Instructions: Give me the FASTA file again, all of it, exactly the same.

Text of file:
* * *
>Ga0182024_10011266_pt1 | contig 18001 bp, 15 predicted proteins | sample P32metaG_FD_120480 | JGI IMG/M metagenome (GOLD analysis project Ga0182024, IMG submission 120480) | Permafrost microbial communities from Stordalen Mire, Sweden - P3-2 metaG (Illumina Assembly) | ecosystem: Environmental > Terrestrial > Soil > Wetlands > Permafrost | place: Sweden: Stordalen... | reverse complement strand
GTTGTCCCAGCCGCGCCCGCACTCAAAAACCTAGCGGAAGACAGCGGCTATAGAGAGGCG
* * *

>Ga0182024_10011266_pt1 | contig 18001 bp, 15 predicted proteins | sample P32metaG_FD_120480 | JGI IMG/M metagenome (GOLD analysis project Ga0182024, IMG submission 120480) | Permafrost microbial communities from Stordalen Mire, Sweden - P3-2 metaG (Illumina Assembly) | ecosystem: Environmental > Terrestrial > Soil > Wetlands > Permafrost | place: Sweden: Stordalen... | reverse complement strand
GTTGTCCCAGCCGCGCCCGCACTCAAAAACCTAGCGGAAGACAGCGGCTATAGAGAGGCG